Anyway, I don't condone any laws making it illegal to have an unloaded gun in your car, but they are on the books; I don't fault the cops.

    You know your friend better than I, so maybe you had reason to criticize him.

    Edit: I just read your next post, Confederate, so a lot of my questions have been answered. Old guy with a gentle manner and no priors ... they probably should have let him alone.
     
  19. flyby

    flyby Member

    Joined:
    Mar 19, 2008
    Messages:
    78
    Location:
    S.FL
  20. KD5NRH

    KD5NRH Member

    Joined:
    Dec 4, 2005
    Messages:
    187
    A large South American birdbrain? Or do you mean thinking like that woman from Cheers? :p
     
  21. evan price

    evan price Member

    Joined:
    Dec 7, 2005
    Messages:
    5,476
    Location:
    http://www.ohioccw.org/ Ohio's best CCW resour
    Why does any of this matter? Does that mean that you think a young guy with a loud stereo deserves less Constitutional rights than an elderly white guy? That somebody with an expensive car with tinted windows is not supposed to be having the same rights as the guy with the beater work truck? That choice of music means criminality?
    :rolleyes:

    Do tell, I'd like to hear the explanation... :scrutiny:

    From where I'm sitting, we are all supposed to have equal protection under law.

    In the OP case: The guy had a concealed weapon without a concealed carry license. He gave permission to search. His own darn fault.
    That's why you don't drive a car you can't guarantee won't pass a search.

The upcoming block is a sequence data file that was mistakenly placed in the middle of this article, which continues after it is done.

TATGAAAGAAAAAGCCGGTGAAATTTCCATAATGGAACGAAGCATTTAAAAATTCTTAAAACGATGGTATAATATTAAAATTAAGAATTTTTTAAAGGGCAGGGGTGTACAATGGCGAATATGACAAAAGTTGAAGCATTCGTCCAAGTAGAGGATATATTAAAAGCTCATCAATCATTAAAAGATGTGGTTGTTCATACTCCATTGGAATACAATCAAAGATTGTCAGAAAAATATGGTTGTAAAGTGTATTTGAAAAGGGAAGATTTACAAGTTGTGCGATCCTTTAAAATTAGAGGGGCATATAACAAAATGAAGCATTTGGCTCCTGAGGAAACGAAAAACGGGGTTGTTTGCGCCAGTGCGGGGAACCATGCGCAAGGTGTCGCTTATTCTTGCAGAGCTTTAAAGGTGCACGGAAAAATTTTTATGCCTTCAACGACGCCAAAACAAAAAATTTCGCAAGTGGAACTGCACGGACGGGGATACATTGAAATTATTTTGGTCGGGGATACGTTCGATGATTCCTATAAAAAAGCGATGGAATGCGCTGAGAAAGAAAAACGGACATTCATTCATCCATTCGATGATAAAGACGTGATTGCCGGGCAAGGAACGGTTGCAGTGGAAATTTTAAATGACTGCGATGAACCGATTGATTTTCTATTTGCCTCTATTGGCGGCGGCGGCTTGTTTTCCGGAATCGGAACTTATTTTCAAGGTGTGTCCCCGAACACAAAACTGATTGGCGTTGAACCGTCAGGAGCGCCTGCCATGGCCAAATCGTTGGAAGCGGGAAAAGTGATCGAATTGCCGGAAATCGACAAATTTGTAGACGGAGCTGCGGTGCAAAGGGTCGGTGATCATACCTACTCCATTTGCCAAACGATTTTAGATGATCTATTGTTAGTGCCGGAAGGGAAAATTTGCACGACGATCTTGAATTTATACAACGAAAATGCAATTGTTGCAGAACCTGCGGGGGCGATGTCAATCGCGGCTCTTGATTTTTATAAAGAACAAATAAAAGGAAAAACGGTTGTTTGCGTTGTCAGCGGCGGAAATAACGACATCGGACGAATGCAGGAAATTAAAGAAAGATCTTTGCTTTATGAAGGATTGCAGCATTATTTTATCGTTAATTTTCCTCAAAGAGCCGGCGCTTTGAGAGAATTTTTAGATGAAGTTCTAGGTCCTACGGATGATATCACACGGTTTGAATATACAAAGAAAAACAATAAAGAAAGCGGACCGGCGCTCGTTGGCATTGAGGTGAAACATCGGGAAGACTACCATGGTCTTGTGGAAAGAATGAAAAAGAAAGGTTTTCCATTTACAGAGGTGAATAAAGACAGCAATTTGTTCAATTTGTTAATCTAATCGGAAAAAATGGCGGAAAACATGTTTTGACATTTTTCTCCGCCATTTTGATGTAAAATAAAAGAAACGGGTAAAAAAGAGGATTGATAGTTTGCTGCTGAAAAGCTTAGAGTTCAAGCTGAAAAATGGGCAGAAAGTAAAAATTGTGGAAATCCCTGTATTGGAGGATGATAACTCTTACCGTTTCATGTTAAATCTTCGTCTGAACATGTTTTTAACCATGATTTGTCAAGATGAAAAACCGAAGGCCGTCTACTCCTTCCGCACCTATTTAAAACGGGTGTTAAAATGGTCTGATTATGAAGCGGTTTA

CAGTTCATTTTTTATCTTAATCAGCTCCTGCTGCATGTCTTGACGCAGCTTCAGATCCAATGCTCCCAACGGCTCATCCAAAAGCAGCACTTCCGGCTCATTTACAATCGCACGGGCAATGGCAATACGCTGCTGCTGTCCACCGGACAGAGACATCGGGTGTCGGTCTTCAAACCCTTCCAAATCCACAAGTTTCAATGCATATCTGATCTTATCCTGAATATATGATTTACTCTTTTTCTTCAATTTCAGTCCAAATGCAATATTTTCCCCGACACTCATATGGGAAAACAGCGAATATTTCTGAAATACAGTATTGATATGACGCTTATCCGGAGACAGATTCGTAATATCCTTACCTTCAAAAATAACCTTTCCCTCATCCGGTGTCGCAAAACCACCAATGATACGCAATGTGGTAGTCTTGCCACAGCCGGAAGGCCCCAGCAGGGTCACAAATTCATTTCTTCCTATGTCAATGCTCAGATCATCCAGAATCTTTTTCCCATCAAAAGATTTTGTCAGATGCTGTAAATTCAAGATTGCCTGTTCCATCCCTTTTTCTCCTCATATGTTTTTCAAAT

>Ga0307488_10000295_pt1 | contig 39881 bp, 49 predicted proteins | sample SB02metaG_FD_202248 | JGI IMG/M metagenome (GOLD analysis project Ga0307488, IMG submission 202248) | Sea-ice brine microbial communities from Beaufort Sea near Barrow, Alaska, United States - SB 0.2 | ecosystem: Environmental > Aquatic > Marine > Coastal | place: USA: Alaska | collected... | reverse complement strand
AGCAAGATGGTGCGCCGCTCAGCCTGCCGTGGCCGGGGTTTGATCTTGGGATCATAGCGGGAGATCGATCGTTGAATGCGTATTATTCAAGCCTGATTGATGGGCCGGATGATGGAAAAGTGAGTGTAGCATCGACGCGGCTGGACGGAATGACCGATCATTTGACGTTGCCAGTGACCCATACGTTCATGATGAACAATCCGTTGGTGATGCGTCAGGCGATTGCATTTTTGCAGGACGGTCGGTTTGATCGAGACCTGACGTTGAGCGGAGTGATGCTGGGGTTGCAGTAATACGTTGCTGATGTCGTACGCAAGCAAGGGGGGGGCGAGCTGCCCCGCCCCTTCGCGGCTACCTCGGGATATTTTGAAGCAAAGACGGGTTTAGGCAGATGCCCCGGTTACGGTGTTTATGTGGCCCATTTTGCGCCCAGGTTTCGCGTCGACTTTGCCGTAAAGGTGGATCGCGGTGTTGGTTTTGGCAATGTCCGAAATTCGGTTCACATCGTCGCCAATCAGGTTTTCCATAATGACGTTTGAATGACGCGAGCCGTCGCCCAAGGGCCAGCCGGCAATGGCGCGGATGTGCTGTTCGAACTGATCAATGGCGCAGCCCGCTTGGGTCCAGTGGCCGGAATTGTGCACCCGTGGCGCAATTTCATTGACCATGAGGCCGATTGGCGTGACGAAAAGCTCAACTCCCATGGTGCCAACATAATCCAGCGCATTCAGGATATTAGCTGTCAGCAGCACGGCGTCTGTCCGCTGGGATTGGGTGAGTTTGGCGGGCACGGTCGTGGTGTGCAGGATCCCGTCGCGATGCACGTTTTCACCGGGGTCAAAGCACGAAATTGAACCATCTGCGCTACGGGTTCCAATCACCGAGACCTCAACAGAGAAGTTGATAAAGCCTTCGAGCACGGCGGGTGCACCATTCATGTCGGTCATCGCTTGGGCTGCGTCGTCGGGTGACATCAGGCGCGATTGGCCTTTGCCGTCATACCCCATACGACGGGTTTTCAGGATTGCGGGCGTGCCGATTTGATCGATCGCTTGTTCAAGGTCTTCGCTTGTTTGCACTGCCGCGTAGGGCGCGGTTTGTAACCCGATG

If it is really a mistake, the judge will set it right. CCW is a FELONY in most states and LEO's don't have discretionary powers over felony charges in most juridictions- it's a standing order or department policy.

    It doesn't matter if it is a junky Jennings or a pimped-out Kimber.

    Personally I think it is your right to carry whatever you want whenever you want- but until we change the "laws" of this nation to reflect the intent of the founders- good luck standing up for that opinion except in a jail cell. There's an old saying- the tallest blade of grass is the first to be cut by the lawn mower. When the "Powers that be" have the guns, the tanks and the will of enough of the people on their side to enforce their bad laws- we don't stand a chance individually.

    Change the law, don't ignore it and complain about Jack Booted Thugs when you inevitably get busted.
     
  22. Ash

    Ash Member

    Joined:
    May 10, 2004
    Messages:
    5,358
    Location:
    Anywhere but here
    Draconian, eh?

    Well, I did have occasion to actually scold my way out of a ticket (though it would have been an unjust ticket). I got pulled over in a small town near where I live. I had been driving the speed limit, was in town, and stopped for the railroad tracks etc. The officer, a guy in his mid 20's, approached and I asked if there was a problem. He opened up with an NYPD Blue attitude (didn't call me buttface or punk, but it seemed he would in any second). He accused me of running a stop sign that I could not have run because I had not driven that road. I'll skip the details, other than to say I had pulled out of the wrong street to have run that stop sign in front of the church. I told him what I had done, where I had pulled out of, and even why. He continued the attitude and evidently my expression was telegraphic my own personal disdain. He stopped and asked me "You gotta problem?"